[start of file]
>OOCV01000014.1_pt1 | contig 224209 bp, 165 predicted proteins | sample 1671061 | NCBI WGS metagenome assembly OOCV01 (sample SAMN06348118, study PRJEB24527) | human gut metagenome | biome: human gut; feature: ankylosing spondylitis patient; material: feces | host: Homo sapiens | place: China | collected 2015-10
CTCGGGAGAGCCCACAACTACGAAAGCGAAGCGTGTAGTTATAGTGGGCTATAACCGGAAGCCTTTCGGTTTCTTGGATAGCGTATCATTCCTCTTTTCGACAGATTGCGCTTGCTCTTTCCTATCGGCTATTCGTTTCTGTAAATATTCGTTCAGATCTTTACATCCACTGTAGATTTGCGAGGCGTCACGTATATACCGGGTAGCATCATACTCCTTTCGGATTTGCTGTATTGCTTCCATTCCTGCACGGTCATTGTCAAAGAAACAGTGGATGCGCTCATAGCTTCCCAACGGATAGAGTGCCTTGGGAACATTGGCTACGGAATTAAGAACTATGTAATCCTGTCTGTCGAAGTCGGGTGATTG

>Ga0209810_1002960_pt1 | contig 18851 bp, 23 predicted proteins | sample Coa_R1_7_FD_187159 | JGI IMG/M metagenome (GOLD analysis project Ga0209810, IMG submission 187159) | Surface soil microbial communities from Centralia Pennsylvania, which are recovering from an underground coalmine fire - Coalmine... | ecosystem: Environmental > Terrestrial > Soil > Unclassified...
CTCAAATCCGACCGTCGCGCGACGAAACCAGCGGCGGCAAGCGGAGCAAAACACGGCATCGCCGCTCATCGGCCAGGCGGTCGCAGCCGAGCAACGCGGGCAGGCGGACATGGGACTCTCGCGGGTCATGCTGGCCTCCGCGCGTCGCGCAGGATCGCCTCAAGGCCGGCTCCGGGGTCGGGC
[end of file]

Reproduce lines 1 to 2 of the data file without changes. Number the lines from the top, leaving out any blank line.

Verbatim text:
>OOCV01000014.1_pt1 | contig 224209 bp, 165 predicted proteins | sample 1671061 | NCBI WGS metagenome assembly OOCV01 (sample SAMN06348118, study PRJEB24527) | human gut metagenome | biome: human gut; feature: ankylosing spondylitis patient; material: feces | host: Homo sapiens | place: China | collected 2015-10
CTCGGGAGAGCCCACAACTACGAAAGCGAAGCGTGTAGTTATAGTGGGCTATAACCGGAAGCCTTTCGGTTTCTTGGATAGCGTATCATTCCTCTTTTCGACAGATTGCGCTTGCTCTTTCCTATCGGCTATTCGTTTCTGTAAATATTCGTTCAGATCTTTACATCCACTGTAGATTTGCGAGGCGTCACGTATATACCGGGTAGCATCATACTCCTTTCGGATTTGCTGTATTGCTTCCATTCCTGCACGGTCATTGTCAAAGAAACAGTGGATGCGCTCATAGCTTCCCAACGGATAGAGTGCCTTGGGAACATTGGCTACGGAATTAAGAACTATGTAATCCTGTCTGTCGAAGTCGGGTGATTG